Just when you thought you understood all the threats facing the 340B Drug Pricing Program (“340B Program”), along comes the Bipartisan Budget Act of 2015 (“BBA 2015). BBA 2015 changes the way in which new off-campus hospital outpatient departments (“HOPDs”) will be paid come January 1, 2017. This change could have a substantial impact on 340B Program child site eligibility.
First, a little history. Before November 2, 2015, Medicare generally paid more for diagnostic and therapeutic services furnished in HOPDs than for the same services performed in freestanding facilities.
By regulation, to be an HOPD, the facility has to meet Medicare’s requirements for provider-based entities. These requirements included shared licensure (if permitted by State law), financial integration, and clinical integration, as evidenced by, in part, the fact that the main hospital maintains the same monitoring and oversight of the facility as for any other department of the provider. Once a facility is provider-based, it appears on a line of the hospital’s Medicare cost report that is reimbursable under Medicare.
Since provider-based facilities can claim both a facility fee and a professional fee, there has been a trend, for some years now, for hospitals to gobble up freestanding facilities and stuff them into the provider-based mold.
Bipartisan Budget Act of 2015
Freestanding facilities criticized this unequal payout, urging Medicare to pay the same amount for the same services, regardless of where the services are furnished. The Medicare Payment Advisory Commission (“MedPAC”) also endorsed this site neutral payment concept. These efforts came to fruition in section 603 of the BBA 2015, which mandates that Medicare payments for most items and services furnished at an off-campus HOPD established after November 2, 2015 be paid, effective January 1, 2017, under the applicable Medicare fee schedule. There are several exceptions, including emergency departments, departments that are “on-campus” to a “remote location” of the hospital, rural health clinics (“RHCs”), and certain federally qualified health centers (“FQHCs”) or FQHC look-alikes.
Affect on 340B Drug Pricing Program
Why does this matter to the 340B Program? As discussed in earlier posts, all off-site outpatient facilities not located at the same physical address as the “parent” covered entity must be registered in the 340B Program, if the off-site facilities intend to purchase and use 340B drugs for their eligible patients. Hospitals demonstrate child site eligibility by showing that each off-site outpatient facility is listed on a line of the parent hospital’s Medicare cost report that is reimbursable under Medicare and that the services provided at each of the facilities have associated outpatient costs and charges on the cost report.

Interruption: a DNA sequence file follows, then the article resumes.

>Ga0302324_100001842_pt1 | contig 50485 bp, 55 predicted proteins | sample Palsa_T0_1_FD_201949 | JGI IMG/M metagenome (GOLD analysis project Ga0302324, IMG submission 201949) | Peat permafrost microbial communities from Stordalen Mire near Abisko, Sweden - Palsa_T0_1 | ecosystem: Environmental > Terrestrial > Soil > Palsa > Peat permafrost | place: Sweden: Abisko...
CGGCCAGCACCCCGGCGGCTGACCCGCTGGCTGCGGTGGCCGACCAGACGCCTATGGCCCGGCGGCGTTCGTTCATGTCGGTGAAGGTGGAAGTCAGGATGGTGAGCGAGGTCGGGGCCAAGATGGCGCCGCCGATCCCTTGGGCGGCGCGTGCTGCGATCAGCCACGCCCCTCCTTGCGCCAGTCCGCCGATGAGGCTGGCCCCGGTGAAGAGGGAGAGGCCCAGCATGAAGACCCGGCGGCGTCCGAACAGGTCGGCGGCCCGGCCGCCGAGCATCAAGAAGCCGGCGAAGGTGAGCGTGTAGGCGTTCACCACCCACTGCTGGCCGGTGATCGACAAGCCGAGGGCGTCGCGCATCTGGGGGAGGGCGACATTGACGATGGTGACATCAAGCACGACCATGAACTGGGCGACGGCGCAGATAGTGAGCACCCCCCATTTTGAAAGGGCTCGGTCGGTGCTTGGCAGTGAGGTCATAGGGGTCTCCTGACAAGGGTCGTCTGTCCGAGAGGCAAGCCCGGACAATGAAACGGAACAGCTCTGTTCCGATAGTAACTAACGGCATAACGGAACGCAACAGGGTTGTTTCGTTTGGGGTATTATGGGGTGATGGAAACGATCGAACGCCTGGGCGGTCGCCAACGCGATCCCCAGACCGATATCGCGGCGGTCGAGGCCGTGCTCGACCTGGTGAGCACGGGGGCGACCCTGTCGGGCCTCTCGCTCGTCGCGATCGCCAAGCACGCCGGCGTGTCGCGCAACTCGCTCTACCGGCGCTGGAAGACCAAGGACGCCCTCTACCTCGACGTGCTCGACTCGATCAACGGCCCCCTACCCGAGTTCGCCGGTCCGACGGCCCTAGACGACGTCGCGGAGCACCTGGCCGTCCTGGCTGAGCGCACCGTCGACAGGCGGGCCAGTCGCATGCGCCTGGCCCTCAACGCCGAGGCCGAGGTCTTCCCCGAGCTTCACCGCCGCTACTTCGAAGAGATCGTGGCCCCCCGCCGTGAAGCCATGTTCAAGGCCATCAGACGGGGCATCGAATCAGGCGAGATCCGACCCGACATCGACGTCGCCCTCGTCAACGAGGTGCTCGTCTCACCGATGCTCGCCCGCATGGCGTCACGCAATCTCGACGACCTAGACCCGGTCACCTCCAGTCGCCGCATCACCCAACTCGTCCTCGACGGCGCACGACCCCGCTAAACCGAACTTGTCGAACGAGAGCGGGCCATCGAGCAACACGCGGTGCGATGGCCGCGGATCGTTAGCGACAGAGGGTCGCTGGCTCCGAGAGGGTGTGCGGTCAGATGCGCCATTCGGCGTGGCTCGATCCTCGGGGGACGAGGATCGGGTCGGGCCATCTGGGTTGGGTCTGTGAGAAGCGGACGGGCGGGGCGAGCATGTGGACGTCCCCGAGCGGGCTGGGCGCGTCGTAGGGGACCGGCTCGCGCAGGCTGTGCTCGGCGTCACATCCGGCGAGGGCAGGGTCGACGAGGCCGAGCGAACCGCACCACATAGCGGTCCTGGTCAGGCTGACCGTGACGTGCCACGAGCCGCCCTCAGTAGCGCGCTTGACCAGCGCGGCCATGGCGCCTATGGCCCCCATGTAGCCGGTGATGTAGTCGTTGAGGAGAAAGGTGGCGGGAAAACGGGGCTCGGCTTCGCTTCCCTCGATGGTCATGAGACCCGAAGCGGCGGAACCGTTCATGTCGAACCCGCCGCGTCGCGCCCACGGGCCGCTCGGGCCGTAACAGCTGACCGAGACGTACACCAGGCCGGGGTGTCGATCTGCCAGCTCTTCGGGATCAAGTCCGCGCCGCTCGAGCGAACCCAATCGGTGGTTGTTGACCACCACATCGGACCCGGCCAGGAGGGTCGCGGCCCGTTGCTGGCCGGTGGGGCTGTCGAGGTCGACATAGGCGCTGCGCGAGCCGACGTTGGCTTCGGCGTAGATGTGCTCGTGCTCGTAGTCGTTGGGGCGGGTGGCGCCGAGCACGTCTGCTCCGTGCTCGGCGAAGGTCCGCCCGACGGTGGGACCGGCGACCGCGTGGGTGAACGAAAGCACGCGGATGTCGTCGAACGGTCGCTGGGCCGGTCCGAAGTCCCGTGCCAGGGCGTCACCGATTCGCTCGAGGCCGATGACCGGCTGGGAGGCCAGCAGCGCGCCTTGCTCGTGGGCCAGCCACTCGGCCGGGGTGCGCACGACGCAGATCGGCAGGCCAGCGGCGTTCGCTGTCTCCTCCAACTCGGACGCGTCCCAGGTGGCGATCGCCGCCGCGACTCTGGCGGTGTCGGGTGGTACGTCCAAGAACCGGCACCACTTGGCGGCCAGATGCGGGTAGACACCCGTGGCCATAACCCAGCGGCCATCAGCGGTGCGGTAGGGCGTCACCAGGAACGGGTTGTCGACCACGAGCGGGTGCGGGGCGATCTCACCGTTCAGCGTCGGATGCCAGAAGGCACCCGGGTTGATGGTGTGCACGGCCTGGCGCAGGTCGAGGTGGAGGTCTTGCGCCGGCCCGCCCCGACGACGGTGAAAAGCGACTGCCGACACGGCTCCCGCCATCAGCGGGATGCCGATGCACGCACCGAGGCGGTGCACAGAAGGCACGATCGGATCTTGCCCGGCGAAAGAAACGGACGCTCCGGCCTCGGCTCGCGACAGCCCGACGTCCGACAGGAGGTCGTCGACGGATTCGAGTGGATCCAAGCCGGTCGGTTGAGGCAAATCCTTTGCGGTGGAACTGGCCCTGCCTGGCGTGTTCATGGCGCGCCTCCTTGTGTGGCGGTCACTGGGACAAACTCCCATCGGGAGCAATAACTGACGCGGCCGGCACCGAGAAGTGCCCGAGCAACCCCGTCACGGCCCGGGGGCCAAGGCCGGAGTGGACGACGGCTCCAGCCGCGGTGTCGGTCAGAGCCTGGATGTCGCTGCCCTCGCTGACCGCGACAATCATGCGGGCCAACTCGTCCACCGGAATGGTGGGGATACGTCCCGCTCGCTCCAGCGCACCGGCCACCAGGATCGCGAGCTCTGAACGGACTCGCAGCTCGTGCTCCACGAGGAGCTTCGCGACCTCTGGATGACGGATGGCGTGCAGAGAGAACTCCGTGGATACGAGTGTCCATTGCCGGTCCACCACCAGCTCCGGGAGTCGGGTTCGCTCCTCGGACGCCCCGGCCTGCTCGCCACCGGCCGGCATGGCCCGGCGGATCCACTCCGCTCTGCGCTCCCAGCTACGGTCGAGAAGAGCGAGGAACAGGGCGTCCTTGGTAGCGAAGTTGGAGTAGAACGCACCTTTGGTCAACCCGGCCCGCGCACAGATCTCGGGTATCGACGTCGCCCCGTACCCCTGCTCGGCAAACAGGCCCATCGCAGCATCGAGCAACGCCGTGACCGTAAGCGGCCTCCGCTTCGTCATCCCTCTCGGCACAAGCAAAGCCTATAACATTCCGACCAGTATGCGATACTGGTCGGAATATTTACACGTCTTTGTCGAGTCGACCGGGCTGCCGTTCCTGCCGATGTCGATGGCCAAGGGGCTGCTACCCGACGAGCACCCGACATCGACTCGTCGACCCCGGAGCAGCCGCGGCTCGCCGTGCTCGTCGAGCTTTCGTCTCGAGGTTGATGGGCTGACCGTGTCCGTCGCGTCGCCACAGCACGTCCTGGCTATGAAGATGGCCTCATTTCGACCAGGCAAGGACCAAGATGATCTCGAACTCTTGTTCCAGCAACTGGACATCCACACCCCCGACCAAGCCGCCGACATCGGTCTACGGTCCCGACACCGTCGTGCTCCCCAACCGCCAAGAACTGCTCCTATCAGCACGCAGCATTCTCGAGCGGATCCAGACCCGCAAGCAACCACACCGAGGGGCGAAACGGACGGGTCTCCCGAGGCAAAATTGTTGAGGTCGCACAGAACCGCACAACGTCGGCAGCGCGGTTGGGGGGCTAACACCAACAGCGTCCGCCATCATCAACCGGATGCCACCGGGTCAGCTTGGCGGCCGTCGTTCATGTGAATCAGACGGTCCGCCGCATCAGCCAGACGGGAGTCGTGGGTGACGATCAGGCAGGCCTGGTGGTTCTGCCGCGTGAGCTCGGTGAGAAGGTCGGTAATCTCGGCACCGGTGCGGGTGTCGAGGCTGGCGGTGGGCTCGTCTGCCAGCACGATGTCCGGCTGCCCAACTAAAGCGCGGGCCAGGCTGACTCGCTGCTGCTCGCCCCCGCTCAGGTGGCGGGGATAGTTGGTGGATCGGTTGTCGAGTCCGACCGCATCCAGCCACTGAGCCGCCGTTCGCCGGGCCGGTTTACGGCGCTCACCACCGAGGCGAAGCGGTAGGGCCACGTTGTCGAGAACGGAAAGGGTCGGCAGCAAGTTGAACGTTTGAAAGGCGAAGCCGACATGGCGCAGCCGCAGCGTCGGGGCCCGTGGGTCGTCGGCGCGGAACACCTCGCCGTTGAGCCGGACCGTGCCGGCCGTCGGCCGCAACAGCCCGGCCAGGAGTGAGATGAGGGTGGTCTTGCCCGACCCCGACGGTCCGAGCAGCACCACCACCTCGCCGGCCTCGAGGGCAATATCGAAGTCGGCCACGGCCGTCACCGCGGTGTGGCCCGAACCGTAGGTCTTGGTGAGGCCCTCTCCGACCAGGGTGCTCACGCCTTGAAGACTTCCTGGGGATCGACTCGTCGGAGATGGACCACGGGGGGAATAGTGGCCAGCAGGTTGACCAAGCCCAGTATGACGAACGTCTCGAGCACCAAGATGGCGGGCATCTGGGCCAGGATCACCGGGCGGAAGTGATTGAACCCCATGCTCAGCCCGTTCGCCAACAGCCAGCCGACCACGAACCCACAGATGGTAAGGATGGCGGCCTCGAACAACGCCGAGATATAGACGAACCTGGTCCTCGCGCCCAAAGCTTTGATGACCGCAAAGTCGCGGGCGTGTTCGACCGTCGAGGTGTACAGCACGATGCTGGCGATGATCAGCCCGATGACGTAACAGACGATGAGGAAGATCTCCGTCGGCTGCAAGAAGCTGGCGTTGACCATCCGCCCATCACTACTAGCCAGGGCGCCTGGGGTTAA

Wait a minute – if current child site eligibility in the 340B Program depends on the off-site outpatient facility being on a Medicare cost report, and the use of the Medicare cost report for new off-site outpatient facilities may be unavailable in the future, how does a parent hospital prove child site eligibility in the 340B Program? Exactly.
The Centers for Medicare & Medicaid Services (“CMS”) has not yet disclosed how it intends to implement Section 603, but two of the more disastrous options for 340B child sites are:
- CMS ceases making provider-based determinations.
- CMS requires entities created after November 2, 2015 to report their charges in a manner different than grandfathered provider-based entities.
Granted, CMS may take other tacks, such as requiring certain coding, use of a modifier, or that entities disclose their off-campus outpatient departments in the Medicare provider enrollment process.
It is possible that a new child site could be viewed as provider-based for 340B purposes, even though not eligible, due to section 603 of BBA 2015, for provider-based reimbursement. However, note that the Health Resources and Services Administration (“HRSA”), in its proposed 340B Drug Pricing Program Omnibus Guidance, requested comment regarding how to determine child site eligibility. So, we know this is a topic already in flux. There is no indication that section 603 was meant to impact 340B eligibility. But, CEs should watch how this plays out. It is our guess that HRSA will end up following CMS’ lead in ways that limit the growth of child sites. This blog will keep you informed of developments.